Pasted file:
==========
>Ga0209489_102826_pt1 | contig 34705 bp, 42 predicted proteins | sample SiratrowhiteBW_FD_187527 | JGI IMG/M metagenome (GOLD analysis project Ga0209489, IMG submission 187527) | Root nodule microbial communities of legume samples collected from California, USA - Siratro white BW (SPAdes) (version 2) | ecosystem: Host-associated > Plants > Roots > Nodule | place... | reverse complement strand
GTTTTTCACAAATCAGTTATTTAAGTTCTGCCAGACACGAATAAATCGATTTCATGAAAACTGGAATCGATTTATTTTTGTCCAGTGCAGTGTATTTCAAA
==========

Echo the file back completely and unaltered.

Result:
>Ga0209489_102826_pt1 | contig 34705 bp, 42 predicted proteins | sample SiratrowhiteBW_FD_187527 | JGI IMG/M metagenome (GOLD analysis project Ga0209489, IMG submission 187527) | Root nodule microbial communities of legume samples collected from California, USA - Siratro white BW (SPAdes) (version 2) | ecosystem: Host-associated > Plants > Roots > Nodule | place... | reverse complement strand
GTTTTTCACAAATCAGTTATTTAAGTTCTGCCAGACACGAATAAATCGATTTCATGAAAACTGGAATCGATTTATTTTTGTCCAGTGCAGTGTATTTCAAA